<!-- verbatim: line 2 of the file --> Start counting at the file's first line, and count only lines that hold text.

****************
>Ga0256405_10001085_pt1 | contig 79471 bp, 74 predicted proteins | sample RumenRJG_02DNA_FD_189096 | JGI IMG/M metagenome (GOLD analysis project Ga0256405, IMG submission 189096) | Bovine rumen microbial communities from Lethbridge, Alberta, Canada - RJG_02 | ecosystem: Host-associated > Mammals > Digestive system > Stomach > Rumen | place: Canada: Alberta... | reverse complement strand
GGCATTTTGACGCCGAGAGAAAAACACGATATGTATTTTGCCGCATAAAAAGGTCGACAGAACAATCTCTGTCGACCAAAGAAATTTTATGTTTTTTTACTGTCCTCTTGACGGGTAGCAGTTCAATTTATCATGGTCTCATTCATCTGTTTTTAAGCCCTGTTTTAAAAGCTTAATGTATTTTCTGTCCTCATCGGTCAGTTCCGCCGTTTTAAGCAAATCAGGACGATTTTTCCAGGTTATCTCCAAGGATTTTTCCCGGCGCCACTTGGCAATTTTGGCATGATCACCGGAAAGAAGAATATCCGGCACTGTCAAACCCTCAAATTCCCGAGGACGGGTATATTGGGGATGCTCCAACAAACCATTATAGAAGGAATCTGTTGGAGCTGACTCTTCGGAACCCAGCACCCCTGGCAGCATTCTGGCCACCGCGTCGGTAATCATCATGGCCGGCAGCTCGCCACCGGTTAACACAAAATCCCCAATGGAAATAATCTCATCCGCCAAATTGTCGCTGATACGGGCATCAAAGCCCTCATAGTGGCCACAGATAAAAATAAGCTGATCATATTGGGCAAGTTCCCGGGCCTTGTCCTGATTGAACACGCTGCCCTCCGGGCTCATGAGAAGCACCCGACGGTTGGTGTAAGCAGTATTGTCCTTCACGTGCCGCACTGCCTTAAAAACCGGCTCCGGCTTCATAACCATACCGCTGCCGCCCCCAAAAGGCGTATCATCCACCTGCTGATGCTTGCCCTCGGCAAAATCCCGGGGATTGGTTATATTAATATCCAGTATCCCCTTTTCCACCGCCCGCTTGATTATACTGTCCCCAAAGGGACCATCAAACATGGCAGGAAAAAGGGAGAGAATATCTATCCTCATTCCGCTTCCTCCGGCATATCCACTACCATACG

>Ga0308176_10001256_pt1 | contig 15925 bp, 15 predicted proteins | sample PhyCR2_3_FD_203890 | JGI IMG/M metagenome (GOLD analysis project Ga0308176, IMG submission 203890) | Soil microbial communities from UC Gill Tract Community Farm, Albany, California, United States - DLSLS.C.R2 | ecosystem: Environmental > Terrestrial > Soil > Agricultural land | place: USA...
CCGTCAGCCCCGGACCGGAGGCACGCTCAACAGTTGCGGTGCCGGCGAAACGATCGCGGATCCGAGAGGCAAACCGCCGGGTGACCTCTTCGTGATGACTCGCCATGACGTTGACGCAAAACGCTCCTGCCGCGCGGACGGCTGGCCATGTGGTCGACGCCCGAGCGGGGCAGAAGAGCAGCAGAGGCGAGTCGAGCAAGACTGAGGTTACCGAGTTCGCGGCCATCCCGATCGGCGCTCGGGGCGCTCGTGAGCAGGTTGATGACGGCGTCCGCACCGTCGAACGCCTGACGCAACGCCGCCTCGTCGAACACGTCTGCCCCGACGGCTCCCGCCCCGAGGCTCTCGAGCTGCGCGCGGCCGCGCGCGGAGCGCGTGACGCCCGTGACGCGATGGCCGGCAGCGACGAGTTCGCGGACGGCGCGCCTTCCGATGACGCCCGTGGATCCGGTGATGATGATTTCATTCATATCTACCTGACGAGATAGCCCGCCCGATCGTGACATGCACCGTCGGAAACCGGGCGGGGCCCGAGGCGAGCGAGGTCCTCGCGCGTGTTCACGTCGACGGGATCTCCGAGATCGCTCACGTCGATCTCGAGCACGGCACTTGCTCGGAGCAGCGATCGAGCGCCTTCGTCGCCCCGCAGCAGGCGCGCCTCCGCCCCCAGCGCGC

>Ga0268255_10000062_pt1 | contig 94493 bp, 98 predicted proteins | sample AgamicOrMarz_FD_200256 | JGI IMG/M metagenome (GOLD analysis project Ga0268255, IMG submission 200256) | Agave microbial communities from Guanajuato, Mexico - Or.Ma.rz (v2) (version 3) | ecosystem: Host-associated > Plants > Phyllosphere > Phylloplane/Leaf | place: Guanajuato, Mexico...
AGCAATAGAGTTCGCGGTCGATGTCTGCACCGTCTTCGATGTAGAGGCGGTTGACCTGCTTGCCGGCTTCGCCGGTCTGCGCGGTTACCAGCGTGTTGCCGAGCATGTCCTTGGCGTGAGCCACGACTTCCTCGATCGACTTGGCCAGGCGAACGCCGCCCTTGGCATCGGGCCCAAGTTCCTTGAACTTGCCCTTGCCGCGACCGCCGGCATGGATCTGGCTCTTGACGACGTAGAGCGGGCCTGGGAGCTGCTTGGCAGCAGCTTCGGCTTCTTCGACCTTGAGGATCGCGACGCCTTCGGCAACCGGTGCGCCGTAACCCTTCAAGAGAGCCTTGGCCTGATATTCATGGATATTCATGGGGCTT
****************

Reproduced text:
GGCATTTTGACGCCGAGAGAAAAACACGATATGTATTTTGCCGCATAAAAAGGTCGACAGAACAATCTCTGTCGACCAAAGAAATTTTATGTTTTTTTACTGTCCTCTTGACGGGTAGCAGTTCAATTTATCATGGTCTCATTCATCTGTTTTTAAGCCCTGTTTTAAAAGCTTAATGTATTTTCTGTCCTCATCGGTCAGTTCCGCCGTTTTAAGCAAATCAGGACGATTTTTCCAGGTTATCTCCAAGGATTTTTCCCGGCGCCACTTGGCAATTTTGGCATGATCACCGGAAAGAAGAATATCCGGCACTGTCAAACCCTCAAATTCCCGAGGACGGGTATATTGGGGATGCTCCAACAAACCATTATAGAAGGAATCTGTTGGAGCTGACTCTTCGGAACCCAGCACCCCTGGCAGCATTCTGGCCACCGCGTCGGTAATCATCATGGCCGGCAGCTCGCCACCGGTTAACACAAAATCCCCAATGGAAATAATCTCATCCGCCAAATTGTCGCTGATACGGGCATCAAAGCCCTCATAGTGGCCACAGATAAAAATAAGCTGATCATATTGGGCAAGTTCCCGGGCCTTGTCCTGATTGAACACGCTGCCCTCCGGGCTCATGAGAAGCACCCGACGGTTGGTGTAAGCAGTATTGTCCTTCACGTGCCGCACTGCCTTAAAAACCGGCTCCGGCTTCATAACCATACCGCTGCCGCCCCCAAAAGGCGTATCATCCACCTGCTGATGCTTGCCCTCGGCAAAATCCCGGGGATTGGTTATATTAATATCCAGTATCCCCTTTTCCACCGCCCGCTTGATTATACTGTCCCCAAAGGGACCATCAAACATGGCAGGAAAAAGGGAGAGAATATCTATCCTCATTCCGCTTCCTCCGGCATATCCACTACCATACG